Detroit’s Big Three automakers couldn’t reachIt was one of the largest strikes to hit the United States in years before their contract with workers represented by the United Auto Workers expired at midnight Thursday.
Workers at three factories — Ford, General Motors and Stellandis — will walk off the job immediately, UAW President Shawn Fine said in a Facebook Live address late Thursday. Factories include the GM Assembly Plant in Wentzville, Missouri; a Ford assembly plant in Wayne, Michigan; and Stellandis Assembly Complex in Toledo, Ohio.
“Tonight, for the first time in our history, we’ll be hitting all three big three at once,” he said.
About 12,700 employees at those facilities will participate in labor actions. During the strike, they will be paid $500 a week from the UAW’s $825 million strike fund, the Associated Press reported.
“Locals who have not yet been called to join the stand-up strike will continue to work under the expired contract,” Fine said, while warning that workers at other plants could walk out if further negotiations with automakers fail.
The strike marks the Detroit-based automaker’s first strike since workers walked out of GM in 2019.
“We will show our strength and unity on the first day of this historic operation,” Fine said. “All options are on the table.”
Brittney Johnson, 35, who has worked for the company for about 3 1/2 years, joined about 400 workers in the picket outside the Ford Wayne plant in suburban Detroit. A mass rally is planned for Friday afternoon in downtown Detroit.
“I like work,” she said. “We deserve more.”
At the Toledo Jeep plant, assembly line worker Candace Bowles, 52, cleaned her workstation and left when the midnight bell struck. “I’m so glad that everybody stood together,” he said.
Strategically, targeting just three plants would give the UAW flexibility in stopping work at other facilities while union officials resume negotiations with automakers. It would also protect labor union strike funding, according to Benjamin Salisbury, auto industry analyst at Hyde Securities.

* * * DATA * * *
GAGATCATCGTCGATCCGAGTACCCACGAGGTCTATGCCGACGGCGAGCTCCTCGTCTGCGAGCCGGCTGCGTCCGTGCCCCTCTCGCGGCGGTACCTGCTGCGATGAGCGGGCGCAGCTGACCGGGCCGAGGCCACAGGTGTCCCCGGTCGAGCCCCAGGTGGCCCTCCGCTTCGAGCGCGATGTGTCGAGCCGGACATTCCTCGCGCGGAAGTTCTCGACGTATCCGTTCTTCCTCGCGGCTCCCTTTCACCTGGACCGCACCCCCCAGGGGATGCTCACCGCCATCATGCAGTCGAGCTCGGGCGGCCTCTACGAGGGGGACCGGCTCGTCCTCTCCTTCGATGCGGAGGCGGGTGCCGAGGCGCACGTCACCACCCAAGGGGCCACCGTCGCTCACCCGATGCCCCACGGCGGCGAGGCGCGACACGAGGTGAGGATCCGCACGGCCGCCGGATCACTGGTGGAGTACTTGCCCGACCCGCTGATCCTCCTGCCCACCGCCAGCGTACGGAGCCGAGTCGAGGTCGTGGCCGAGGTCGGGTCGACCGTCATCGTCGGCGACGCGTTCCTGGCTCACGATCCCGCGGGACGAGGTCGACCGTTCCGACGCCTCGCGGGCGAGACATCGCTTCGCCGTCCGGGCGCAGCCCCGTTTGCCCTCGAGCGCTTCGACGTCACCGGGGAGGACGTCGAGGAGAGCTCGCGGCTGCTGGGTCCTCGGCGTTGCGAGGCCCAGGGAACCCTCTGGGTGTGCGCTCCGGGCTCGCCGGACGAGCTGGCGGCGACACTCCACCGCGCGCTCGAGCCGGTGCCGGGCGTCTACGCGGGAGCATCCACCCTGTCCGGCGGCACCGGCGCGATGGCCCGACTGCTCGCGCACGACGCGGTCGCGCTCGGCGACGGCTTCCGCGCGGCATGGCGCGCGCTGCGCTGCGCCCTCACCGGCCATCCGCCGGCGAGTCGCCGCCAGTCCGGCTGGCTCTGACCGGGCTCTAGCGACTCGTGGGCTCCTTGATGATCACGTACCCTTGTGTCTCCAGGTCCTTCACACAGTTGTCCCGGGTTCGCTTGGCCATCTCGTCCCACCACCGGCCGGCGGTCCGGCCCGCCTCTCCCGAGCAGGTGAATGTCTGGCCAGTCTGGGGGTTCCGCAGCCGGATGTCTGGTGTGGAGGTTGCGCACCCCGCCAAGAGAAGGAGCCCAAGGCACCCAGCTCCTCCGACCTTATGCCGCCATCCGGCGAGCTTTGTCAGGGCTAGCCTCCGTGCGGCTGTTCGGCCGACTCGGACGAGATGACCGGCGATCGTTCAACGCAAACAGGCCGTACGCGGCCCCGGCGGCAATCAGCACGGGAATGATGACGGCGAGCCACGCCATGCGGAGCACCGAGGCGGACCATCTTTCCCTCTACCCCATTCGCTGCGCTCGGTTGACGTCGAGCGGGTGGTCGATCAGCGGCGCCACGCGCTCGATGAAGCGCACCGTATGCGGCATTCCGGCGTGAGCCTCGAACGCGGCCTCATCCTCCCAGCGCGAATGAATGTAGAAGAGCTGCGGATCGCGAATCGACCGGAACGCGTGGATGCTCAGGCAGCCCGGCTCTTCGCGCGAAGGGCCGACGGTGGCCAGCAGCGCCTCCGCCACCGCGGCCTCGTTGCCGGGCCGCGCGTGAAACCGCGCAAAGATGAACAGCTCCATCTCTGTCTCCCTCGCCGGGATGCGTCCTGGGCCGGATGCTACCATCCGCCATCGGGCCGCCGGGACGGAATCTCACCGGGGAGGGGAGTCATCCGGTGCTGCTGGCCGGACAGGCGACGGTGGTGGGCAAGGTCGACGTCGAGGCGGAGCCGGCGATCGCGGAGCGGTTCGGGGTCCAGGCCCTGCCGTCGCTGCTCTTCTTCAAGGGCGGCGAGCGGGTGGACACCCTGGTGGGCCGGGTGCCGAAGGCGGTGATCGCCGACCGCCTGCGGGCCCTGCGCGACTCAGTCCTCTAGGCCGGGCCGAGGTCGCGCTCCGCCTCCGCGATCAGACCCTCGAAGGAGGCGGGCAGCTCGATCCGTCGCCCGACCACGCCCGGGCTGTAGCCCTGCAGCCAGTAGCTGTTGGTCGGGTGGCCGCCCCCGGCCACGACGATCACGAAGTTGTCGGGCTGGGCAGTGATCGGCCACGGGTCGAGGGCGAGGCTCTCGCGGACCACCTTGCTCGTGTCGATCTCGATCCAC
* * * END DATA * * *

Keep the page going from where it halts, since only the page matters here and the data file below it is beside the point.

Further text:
Why is the UAW on strike?
The UAW’s demands include a 36% wage increase in a four-year contract; Retirement benefits for all employees; Limited use of temporary workers; More paid holidays, incl; Many job protections, including the right to strike in connection with plant closures.
As talks stalled Thursday, leaders of Ford, General Motors and Stellantis (formerly Fiat Chrysler) said they had made several offers to the UAW in recent weeks in hopes of signing the union’s 145,000 workers to a new contract.
“I think they’re preparing for a historic strike with all three companies,” Ford CEO Jim Farley told CBS News on Thursday.
In a later statement, Ford said, “At 8 p.m. today at Solidarity House in Detroit, the United Auto Workers presented its first substantive counter-proposal to Ford within hours of the expiration of the current four-year collective bargaining agreement.”
What Automakers Say
In response to the strike order, Stellandis said, “We are deeply disappointed by UAW leadership’s refusal to responsibly engage in reaching a fair agreement for the benefit of our employees, their families and our customers. We have immediately absorbed the company. We will take all appropriate structural decisions to protect the contingency system and our North American operations and the company.” .”